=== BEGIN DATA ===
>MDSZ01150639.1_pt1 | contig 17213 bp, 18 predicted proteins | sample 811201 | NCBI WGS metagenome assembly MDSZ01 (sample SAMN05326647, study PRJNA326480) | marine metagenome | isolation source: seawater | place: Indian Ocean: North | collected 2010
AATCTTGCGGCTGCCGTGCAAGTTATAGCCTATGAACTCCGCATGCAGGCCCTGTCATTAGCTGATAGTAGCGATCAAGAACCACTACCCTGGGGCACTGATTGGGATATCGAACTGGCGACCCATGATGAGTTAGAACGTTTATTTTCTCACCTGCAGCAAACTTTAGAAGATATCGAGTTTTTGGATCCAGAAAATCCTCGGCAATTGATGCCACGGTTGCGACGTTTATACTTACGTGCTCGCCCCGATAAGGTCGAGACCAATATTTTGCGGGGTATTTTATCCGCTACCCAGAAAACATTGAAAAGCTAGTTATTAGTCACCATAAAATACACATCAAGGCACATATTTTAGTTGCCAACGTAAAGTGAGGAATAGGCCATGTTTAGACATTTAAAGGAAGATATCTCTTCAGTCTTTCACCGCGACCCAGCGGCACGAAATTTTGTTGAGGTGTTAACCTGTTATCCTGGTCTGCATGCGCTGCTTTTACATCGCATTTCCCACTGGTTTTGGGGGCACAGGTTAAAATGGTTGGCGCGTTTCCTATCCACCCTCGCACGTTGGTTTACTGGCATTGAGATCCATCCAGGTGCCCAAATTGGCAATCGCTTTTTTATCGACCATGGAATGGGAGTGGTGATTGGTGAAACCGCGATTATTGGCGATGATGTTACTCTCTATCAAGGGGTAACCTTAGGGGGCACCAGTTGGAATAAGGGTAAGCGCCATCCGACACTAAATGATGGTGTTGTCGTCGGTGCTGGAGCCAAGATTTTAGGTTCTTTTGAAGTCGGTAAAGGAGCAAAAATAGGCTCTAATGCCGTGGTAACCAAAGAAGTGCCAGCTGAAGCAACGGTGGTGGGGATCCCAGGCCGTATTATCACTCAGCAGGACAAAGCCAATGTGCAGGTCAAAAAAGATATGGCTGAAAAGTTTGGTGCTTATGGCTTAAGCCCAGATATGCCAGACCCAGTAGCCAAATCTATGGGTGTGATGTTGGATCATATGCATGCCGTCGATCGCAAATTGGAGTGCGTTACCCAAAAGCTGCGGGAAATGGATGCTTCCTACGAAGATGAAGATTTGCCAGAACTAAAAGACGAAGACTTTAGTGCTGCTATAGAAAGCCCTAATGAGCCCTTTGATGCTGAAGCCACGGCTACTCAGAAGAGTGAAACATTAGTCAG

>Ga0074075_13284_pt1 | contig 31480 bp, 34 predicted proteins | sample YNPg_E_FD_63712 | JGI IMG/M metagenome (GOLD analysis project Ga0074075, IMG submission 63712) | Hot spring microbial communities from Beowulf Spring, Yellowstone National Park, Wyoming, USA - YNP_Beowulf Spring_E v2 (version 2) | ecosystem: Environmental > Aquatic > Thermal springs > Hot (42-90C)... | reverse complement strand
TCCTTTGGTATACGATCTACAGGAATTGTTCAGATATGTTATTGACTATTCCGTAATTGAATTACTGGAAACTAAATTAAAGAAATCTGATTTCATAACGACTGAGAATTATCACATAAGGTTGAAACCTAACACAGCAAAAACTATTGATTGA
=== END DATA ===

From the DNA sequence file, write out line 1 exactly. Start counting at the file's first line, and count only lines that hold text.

>MDSZ01150639.1_pt1 | contig 17213 bp, 18 predicted proteins | sample 811201 | NCBI WGS metagenome assembly MDSZ01 (sample SAMN05326647, study PRJNA326480) | marine metagenome | isolation source: seawater | place: Indian Ocean: North | collected 2010